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For thousands of years, a diagnosis of leprosy meant a life sentence of social isolation.

People afflicted with the condition now known as Hansen’s disease were typically taken from their families, treated with prejudice, and cruelly exiled into a lifetime of quarantine.

Does this sound familiar? Isn't this happening all over again with the vaccinations? But who will be the lepers? Us or them?

That is the question. 

In America, patients were sent to separate settlements but were deprived of fundamental civil liberties: to work, to move freely and see loved ones, to vote, to raise families of their own. Some who bore children had their babies forcibly removed.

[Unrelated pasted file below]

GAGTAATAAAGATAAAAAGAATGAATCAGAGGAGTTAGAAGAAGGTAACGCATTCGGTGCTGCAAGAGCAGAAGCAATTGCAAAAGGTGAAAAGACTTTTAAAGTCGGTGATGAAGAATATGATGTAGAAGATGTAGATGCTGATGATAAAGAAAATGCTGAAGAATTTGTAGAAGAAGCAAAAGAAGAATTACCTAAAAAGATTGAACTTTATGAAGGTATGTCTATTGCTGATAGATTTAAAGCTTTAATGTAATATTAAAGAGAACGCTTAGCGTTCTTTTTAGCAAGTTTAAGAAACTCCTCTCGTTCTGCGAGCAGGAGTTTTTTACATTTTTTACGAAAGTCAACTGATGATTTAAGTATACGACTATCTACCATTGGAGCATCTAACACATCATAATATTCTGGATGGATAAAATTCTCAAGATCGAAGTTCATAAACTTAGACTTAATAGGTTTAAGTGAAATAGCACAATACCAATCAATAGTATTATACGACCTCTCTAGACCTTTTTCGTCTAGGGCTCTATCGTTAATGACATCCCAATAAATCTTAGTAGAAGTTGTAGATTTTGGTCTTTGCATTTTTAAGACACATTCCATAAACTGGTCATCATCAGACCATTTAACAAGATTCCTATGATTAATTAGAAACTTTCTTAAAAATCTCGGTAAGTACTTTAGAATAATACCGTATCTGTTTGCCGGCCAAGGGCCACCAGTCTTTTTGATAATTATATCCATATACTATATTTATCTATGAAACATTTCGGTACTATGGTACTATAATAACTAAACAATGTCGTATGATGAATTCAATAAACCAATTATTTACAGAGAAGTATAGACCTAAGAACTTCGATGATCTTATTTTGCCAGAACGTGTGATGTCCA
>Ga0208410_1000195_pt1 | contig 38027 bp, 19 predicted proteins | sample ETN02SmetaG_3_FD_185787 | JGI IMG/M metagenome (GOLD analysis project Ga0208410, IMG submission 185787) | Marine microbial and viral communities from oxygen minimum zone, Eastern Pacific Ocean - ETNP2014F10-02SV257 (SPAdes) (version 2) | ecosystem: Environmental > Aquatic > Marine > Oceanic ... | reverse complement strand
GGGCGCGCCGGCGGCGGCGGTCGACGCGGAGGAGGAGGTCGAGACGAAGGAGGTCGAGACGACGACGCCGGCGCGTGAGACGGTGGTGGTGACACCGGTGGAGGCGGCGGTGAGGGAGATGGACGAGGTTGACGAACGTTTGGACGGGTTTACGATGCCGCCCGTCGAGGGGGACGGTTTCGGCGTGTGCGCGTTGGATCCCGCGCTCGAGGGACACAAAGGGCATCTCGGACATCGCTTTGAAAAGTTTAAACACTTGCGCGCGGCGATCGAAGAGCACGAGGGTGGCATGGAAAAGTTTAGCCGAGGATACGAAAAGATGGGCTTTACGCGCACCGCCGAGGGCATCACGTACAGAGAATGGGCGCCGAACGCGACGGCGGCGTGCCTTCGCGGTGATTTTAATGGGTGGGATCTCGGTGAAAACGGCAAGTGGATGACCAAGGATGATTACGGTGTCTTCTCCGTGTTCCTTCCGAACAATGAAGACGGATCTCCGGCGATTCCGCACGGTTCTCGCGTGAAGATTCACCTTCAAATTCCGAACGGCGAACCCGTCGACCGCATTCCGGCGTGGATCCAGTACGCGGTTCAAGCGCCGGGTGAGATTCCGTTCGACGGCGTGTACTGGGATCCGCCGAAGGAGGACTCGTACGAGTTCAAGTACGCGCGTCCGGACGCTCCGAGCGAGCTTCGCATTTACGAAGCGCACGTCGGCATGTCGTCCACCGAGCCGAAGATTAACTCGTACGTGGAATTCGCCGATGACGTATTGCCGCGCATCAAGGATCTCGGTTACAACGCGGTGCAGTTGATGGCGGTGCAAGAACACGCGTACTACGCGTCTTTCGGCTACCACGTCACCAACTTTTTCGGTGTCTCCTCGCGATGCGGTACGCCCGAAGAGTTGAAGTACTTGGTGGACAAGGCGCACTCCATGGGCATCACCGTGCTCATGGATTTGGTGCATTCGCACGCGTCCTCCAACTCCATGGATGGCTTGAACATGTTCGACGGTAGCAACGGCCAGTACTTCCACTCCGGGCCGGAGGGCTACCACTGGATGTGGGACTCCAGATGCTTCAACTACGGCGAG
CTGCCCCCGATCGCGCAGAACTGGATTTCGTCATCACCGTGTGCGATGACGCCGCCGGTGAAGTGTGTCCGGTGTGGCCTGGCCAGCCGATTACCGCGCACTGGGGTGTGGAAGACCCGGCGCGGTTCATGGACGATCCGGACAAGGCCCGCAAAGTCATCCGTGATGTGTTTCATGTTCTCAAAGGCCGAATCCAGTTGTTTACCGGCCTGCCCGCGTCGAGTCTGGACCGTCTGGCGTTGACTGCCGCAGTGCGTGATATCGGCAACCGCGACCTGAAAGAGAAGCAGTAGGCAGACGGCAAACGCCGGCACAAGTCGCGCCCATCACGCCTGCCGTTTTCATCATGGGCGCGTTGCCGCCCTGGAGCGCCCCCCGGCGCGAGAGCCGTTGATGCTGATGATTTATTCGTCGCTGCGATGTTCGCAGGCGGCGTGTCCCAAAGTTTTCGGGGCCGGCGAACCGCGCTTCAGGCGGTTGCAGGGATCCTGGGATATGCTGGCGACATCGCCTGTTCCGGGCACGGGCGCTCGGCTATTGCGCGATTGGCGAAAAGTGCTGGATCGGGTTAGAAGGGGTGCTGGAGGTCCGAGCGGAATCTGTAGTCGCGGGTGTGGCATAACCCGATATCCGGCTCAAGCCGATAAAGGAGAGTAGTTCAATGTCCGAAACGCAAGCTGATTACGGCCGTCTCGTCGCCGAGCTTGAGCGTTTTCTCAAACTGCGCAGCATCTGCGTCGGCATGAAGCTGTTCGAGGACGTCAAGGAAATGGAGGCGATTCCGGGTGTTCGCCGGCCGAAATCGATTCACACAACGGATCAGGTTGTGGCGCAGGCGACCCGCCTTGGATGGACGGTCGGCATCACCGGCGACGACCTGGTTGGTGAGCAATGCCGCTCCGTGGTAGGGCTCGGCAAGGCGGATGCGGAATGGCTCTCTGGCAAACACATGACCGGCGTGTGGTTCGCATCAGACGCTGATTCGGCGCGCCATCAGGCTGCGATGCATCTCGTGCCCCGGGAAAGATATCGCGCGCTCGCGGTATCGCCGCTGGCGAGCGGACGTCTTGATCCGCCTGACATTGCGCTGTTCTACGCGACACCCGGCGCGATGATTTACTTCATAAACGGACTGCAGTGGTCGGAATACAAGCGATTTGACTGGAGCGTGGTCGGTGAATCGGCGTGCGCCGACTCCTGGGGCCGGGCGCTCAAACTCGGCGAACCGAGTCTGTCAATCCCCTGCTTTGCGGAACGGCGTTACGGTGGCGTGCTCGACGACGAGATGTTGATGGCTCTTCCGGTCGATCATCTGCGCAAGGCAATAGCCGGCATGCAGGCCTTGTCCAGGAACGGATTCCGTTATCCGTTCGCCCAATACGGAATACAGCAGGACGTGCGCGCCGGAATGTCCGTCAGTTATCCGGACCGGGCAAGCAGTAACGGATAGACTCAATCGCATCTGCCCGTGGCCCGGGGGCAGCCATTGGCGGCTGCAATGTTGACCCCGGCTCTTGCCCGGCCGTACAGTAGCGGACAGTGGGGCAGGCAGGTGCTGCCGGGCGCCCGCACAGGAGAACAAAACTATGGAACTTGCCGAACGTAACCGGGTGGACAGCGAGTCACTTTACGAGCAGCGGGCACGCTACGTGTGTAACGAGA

One such colony was written about so eloquently by James Mitchener in his fine book " Hawaii. "


An elevated view of the leprosy colony in Kalaupapa, circa 1920. The National Library of Medicine

Leprosy entered Australia in the 1800's when the gold rushes saw waves of new migrants arrive, hoping to make it rich. By the end of the 19th century, sufferers of leprosy were sent to quarantine centres throughout the continent and removed from mainstream society.

Many were in rather pleasant places, but if you are not allowed to leave, it matters not how many palm trees there are or how nice the weather is. It is still a prison if you are not free to leave.

She never got to say goodbye to her daughters. She thought she would be gone two days.

Without ever receiving a clear diagnosis of leprosy, she was forced to spend 12 years on Peel Island — a leper colony off the south-east Queensland coast.

Leprosy, the feared and then-untreatable disease, arrived in Australia in the 1800s, causing panic among the population and prompting the government to pass the Leprosy Act.